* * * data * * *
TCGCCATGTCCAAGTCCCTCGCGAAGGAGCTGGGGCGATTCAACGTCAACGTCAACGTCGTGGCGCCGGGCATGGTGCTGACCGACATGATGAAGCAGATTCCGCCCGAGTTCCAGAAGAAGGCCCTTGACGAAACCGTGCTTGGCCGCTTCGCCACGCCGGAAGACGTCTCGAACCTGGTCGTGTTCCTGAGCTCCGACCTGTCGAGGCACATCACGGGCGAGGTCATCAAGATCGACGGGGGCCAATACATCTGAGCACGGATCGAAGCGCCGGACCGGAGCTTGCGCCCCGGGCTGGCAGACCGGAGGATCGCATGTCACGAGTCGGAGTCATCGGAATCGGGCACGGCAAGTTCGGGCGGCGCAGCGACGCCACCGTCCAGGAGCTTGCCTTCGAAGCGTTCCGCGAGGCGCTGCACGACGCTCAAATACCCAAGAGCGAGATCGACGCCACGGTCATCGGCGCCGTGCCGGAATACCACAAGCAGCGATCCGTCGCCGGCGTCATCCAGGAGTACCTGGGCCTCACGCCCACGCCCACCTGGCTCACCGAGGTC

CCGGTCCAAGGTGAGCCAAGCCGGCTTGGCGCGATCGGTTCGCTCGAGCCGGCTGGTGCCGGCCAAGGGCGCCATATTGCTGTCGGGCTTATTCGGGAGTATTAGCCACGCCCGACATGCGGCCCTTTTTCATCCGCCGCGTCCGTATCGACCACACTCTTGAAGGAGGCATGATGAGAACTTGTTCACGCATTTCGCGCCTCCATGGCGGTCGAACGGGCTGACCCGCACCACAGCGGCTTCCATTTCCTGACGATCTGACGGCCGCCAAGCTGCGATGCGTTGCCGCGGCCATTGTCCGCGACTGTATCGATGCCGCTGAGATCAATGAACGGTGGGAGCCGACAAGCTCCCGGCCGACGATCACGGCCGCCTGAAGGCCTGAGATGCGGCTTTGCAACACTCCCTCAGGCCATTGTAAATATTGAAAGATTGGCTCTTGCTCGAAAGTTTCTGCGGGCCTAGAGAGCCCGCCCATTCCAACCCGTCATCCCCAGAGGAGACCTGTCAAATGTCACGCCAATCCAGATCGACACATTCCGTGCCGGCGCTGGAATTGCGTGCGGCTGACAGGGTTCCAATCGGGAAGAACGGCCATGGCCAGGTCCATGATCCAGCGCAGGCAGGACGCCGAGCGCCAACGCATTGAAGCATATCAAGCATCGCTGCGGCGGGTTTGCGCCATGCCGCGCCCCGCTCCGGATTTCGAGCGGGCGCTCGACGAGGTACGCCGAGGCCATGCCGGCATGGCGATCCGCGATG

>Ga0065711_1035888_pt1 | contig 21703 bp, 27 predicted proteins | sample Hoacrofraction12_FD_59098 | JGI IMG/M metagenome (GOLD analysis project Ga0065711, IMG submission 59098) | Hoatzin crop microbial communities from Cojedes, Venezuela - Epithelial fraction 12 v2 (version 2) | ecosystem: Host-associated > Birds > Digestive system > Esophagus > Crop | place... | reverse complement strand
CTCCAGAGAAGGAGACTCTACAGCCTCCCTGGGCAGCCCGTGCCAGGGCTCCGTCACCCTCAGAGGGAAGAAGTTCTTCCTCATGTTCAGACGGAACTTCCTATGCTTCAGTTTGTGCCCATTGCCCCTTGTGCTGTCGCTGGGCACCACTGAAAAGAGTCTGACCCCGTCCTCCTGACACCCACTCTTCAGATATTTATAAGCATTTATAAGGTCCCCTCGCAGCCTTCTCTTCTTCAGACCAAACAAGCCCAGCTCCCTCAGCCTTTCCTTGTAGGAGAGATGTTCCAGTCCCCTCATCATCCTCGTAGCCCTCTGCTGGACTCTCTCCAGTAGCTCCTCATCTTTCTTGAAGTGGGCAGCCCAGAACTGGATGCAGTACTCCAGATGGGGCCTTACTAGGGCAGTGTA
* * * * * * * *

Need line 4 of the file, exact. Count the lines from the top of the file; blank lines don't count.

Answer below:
CTCCAGAGAAGGAGACTCTACAGCCTCCCTGGGCAGCCCGTGCCAGGGCTCCGTCACCCTCAGAGGGAAGAAGTTCTTCCTCATGTTCAGACGGAACTTCCTATGCTTCAGTTTGTGCCCATTGCCCCTTGTGCTGTCGCTGGGCACCACTGAAAAGAGTCTGACCCCGTCCTCCTGACACCCACTCTTCAGATATTTATAAGCATTTATAAGGTCCCCTCGCAGCCTTCTCTTCTTCAGACCAAACAAGCCCAGCTCCCTCAGCCTTTCCTTGTAGGAGAGATGTTCCAGTCCCCTCATCATCCTCGTAGCCCTCTGCTGGACTCTCTCCAGTAGCTCCTCATCTTTCTTGAAGTGGGCAGCCCAGAACTGGATGCAGTACTCCAGATGGGGCCTTACTAGGGCAGTGTA